Our alliance with the U.S. helps keep its war machine rolling, but the cost to Australia must be more carefully considered, writes Stephen Darley.
ON 16 FEBRUARY 2003, I was walking along North Terrace, Adelaide. Nothing unusual in that, as I live there. But surrounding me and in all directions converging on Parliament House, some 500 metres away from my location, were 100,000 other people.
Soon, we ground to a halt — no more progress was possible, such were the crowds of South Australians voicing their opposition to the coming Iraq war. Our subservient Howard Government was obediently and in fact enthusiastically joining it, at the beck and call of then U.S. President George W. Bush.
I never got to hear the speeches on that day and neither did the great majority of my fellow marchers. Even if organisers, Network Opposing War And Racism (NOWAR) – whose coordinating committee I shortly joined – had anticipated such an enormous turnout (they didn't) there is nowhere in this city to accommodate such a rally — unprecedented in Adelaide's history. Similar scenes were occurring in many other parts of Australia and indeed around the world.
We couldn't hear the speeches, but we could talk to each other. And the testimony of the families and singles, young people and old, men and women, made it even clearer what a unique event this was — the great majority had never been in such a crowd, never mind a political rally before.
Some were nervous, looking uneasily around for the "peacenik" stereotypes that the mass media relentlessly spewed out about such an event. Most were amazed by the size of the turnout. But all were determined that we would not and should not slip into yet another unnecessary and ugly war for Uncle Sam.
It's a historical record that we didn't stop the war or Australia's involvement. Politicians and commentators have somehow interpreted that as a kind of endorsement of then Prime Minister John Howard's determination. In fact, what it really showed was the limits of "democracy" in Australia.
It is often said that for every one person at a rally there are nine others who support their cause and concern. If we follow that logic, most adults in Australia (and even more of our young) were voting against this war. But our lords and masters had decreed that we needed to show support for our great ally, or we would not be protected from such dire threats as Iraqi President Saddam Hussein's weapons of mass destruction (which of course were a myth and a massive, knowing lie).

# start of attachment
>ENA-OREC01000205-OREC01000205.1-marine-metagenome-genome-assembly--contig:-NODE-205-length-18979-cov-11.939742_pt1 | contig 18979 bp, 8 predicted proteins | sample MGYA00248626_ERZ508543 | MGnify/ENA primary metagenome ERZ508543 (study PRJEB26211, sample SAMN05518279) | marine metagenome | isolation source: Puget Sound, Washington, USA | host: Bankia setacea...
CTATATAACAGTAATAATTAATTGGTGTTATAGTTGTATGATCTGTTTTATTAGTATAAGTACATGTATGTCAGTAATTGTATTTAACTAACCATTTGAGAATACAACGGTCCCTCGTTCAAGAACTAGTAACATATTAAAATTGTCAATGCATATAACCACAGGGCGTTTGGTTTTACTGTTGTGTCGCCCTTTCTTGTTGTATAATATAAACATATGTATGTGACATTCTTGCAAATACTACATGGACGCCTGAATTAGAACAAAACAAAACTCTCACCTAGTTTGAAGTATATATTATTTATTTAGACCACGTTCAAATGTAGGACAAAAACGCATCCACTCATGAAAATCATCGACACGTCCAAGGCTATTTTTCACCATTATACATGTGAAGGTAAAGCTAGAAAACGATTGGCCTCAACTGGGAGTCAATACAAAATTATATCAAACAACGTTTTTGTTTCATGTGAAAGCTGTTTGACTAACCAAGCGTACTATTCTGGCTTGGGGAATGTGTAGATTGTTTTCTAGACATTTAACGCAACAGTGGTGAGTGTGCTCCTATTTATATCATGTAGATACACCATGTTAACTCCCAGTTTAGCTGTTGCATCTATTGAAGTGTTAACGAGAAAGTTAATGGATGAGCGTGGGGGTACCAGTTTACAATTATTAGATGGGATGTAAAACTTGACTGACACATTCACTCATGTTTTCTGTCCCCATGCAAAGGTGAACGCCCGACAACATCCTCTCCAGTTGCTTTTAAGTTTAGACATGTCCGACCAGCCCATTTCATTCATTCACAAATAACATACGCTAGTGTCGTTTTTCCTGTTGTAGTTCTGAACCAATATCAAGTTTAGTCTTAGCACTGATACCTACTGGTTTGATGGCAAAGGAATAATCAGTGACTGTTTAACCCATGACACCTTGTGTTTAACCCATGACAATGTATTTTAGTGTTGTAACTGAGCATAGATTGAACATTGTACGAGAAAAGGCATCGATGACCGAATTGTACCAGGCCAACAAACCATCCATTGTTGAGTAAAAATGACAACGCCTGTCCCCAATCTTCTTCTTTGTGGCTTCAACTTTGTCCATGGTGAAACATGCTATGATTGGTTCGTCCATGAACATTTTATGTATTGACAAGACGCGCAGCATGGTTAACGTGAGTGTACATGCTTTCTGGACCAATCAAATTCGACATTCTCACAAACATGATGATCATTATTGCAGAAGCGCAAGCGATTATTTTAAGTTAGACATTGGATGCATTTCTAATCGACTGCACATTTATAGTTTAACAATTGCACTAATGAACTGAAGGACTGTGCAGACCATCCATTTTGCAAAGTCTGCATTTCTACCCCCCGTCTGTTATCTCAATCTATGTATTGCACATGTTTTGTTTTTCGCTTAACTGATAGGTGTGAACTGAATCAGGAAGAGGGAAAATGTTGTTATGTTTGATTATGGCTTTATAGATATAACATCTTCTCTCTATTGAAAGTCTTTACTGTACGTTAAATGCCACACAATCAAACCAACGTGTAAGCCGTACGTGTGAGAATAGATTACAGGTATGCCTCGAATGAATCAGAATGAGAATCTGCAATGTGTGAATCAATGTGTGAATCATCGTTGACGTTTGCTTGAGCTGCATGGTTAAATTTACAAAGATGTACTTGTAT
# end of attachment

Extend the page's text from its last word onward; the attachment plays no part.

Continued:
So the global protests didn't stop the war and it went on to become even bloodier, more protracted and more inconclusive than the peace movement claimed (similar to the U.S. war in Afghanistan started by the same crew two years earlier). In many ways, the Iraq war continues today at a lower level of intensity — and Iraqis are far from being better off as a result of it. U.S. troops remain in occupation of some areas and are just as unpopular as such invaders always are or become.
And who has benefited from this war? Iraq and Iraqis certainly haven't. I believe the U.S. only aids Iraq's decline (which the war accelerated). But as nearly always with war, military-industrial corporations have made many billions of dollars of profits and continue to do so.
I am a member of the coordinating committee of Independent and Peaceful Australia Network (IPAN), who are trying to do what the Howard Government conspicuously failed (didn't even attempt) to do in 2002-3: to ask Australians what they thought of going to war and the costs and consequences of the U.S. alliance which drew us into it.
IPAN's People's Inquiry asks those questions. It's no substitute for a proper democratic approach to the alliance, but it's a start – one which no Australian government has had the ethical fortitude to even consider.
Stephen Darley is a migrant to Australia from the North of Ireland and has been a political activist all his adult life, mainly in the nuclear disarmament and peace movement and secondarily in the environmental movement.
If you would like to submit your thoughts on the costs and consequences of the U.S. alliance, please click here: People’s Inquiry. IPAN will be conducting a Webinar titled ‘U.S.-Australian alliance — on defence and foreign policy' on 25 March 2021 at 6 pm AEDT.
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